Educating Rita Devil Wears Prada
Host: Good morning listeners, this is Sam Lee with this week’s program of ‘Into the world’ where we discuss ways individuals make challenging transitions into new and different worlds and the risks and possibilities, which coincide with them. Significant experiences in people’s lives provide opportunities for growth and development. Going ‘into the world’ means moving from familiar experiences to new horizons. We are especially blessed today to have Willy Russell famous playwright discussing his play ‘Educating Rita’ and David Frankel the director of ‘The Devil Wears Prada’.
W. R: Thank you for having me on the program: it is a pleasure to discuss ‘Educating Rita’. Host: Willy how close is Rita’s story to your own? W.
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R: Is it that strikingly obvious Sam? I was a male hairdresser and owned my own salon before I began to compose novels, which enabled me to construct a more realistic character for Rita. ‘Educating Rita’ could be seen, as a semi-autobiography as I have already experienced the difficulties of being working class and I am aware of the challenges people with this social background may endure.
Similarly to Rita I also dreamed of better things, and returned to further education as a mature student attending evening classes at university, immersing in the delights of English literature. Host: Your mentor for Rita is Frank a flawed professor, why did you create such a complex mentor for Rita? W. R: Frank is perfect for Rita in his ‘imperfections’ as a real studious, pedantic professor would have frightened Rita off. At the start of the play, Frank and Rita can be seen as opposites and any friendship between the two seems unlikely, but they quickly warm to one another as first appearances show.
Frank sees Rita as a breath of fresh air in his life and he responds very well to her cheeky and irreverent approach to almost anything. They are both involved in unsatisfactory relationships, and they both want more from life than it seems to offer. Host: Rita’s marriage breaks down due to her newfound ambitions to change herself. You construct Danny as a largely un-sympathetic type, was this deliberate? W. R: No, Danny’s character was never created intentionally to be un-sympathetic, this perception of Danny is a result of his inability to understand Rita’s wish to be educated.
He is the archetypical figure that represents the opposition to Rita’s desire for change. Danny has a traditional view of the role of women and expects Rita to settle down and have children. He does not like that she is trying to break away from their lower class lifestyle. When he discovers that Rita has secretly been taking the pill to stop herself becoming pregnant, he blames her behaviour on her desire to ‘better’ herself and burns her books, this act is symbolic as throughout history books have been burnt to no avail and knowledge cannot be destroyed by something as weak as fire.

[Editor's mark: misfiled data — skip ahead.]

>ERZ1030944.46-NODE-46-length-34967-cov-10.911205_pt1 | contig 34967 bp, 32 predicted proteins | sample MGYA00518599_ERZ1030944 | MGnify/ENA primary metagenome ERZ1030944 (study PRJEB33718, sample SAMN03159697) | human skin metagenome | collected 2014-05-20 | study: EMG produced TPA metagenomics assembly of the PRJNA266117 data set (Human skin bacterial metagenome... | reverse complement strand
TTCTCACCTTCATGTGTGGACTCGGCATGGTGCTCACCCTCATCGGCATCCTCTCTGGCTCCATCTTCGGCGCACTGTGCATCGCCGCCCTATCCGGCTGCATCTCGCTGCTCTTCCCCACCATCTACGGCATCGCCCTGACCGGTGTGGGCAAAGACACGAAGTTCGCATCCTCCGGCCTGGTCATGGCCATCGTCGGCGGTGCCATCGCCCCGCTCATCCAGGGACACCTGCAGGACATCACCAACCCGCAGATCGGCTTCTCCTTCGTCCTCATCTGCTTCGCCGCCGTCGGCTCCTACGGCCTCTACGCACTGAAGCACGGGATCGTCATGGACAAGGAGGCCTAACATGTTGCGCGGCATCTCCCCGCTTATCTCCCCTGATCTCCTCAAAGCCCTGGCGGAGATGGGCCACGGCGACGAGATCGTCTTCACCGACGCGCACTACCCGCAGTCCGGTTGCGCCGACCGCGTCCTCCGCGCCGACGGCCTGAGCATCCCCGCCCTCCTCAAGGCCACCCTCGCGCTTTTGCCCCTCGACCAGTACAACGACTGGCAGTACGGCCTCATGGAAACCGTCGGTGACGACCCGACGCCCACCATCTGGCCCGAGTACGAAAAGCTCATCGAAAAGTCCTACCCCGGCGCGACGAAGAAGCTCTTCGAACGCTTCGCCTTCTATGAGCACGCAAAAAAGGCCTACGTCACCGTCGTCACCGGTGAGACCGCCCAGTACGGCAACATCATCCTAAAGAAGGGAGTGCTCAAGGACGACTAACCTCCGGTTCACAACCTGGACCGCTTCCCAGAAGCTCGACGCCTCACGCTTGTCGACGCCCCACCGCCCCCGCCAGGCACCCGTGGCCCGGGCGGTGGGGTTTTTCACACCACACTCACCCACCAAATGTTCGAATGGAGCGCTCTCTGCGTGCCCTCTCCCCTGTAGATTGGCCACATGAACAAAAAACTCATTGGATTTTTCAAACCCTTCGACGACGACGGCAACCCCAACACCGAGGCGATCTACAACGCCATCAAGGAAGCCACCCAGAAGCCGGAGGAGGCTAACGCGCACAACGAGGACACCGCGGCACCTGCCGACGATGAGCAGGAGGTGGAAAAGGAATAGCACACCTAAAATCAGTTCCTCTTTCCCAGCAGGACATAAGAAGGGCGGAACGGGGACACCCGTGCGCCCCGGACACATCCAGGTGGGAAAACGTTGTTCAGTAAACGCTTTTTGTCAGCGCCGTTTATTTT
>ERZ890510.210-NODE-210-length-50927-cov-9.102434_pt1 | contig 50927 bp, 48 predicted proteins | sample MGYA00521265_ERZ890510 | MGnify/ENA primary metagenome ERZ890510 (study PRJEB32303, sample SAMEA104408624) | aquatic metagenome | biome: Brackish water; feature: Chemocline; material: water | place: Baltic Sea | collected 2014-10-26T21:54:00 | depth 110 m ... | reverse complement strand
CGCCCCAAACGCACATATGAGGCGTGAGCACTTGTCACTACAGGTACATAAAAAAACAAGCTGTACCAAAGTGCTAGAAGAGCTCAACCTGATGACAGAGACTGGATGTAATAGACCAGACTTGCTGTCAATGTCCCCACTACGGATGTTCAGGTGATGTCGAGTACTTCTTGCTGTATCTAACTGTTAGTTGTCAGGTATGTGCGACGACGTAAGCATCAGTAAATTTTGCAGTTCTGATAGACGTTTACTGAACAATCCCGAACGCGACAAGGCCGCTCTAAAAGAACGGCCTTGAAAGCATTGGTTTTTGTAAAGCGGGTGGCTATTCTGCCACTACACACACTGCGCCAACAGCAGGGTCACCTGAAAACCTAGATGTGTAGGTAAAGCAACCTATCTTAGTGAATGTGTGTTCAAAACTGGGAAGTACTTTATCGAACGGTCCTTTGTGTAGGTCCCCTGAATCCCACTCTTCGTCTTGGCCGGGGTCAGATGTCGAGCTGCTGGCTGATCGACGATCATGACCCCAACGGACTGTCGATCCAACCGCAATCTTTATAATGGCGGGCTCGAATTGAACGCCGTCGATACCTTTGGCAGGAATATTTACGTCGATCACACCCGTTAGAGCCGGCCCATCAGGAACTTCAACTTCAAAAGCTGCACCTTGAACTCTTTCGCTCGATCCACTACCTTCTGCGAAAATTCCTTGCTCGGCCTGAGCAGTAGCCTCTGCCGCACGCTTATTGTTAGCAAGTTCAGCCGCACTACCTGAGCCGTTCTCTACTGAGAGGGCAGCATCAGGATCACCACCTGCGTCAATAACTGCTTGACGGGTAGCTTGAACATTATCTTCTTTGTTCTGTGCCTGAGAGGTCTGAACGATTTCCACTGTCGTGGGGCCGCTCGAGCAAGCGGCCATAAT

Danny’s intentional rejection to embrace the new, spells the end of their relationship. Host: Educating Rita can be linked to the growth, changes, as well as sacrifices made by Andy in The Devil Wears Prada where Andy is on a journey seeking to begin her life as an adult who is faced with moral and ethical choices. David would you agree that transitions into the world have greater risks and potential losses than possibilities? D. F: Well Sam, Andy begins as a strong, grounded character, opposite to Rita who becomes more and more preoccupied with success.
However similarly to Rita, Andy realizes the job is lonely and in order to achieve great success there must be great sacrifices. This is linked to Rita, as they both need to make sacrifices in order to excel, beginning with their partners. The tension in the relationship between Andy and her boyfriend is evident through the constant reference to the “old Andy” who he believes has gone. Nate Andy’s boyfriend is a constant reminder of where she came from, similarly with Danny. Host: It seems that although Rita and Andy have benefited, they lose a great deal including their individuality.
Would you agree Willy? W. R: Well, Rita has some of the rough, and possibly more original, edges of her personality knocked off, however the things she loses are no longer of great value to her. Rita desires to “know everything” in order to have choice and direction in her life, as evident by ‘I wanna discover meself’. Choice, to Rita, is more then ‘eight different types of lager’ as described by Denny and their social class. She now has a lot more freedom with regards with her future and what she wants, as she is educated. She has gained confidence in herself to associate with “proper” students. Host: Any comments on this David? D. F: Sacrifices need to be made in order to succeed Sam. Andy was initially unwilling to change her appearance even when pressured by colleagues. However she eventually goes through a dramatic costume change, squeezes into a size four dress with a sleek new haircut and expensive stilettos, which make her distinguishable from the rest. Host: Finally would you agree Willy that if something is worth achieving it will involve struggle? W. R: Any transitions into new and different worlds will involve a form of struggle, potential risks and if successful in this change, rewarding possibilities. So yes definitely Sam, nothing worth having comes easy.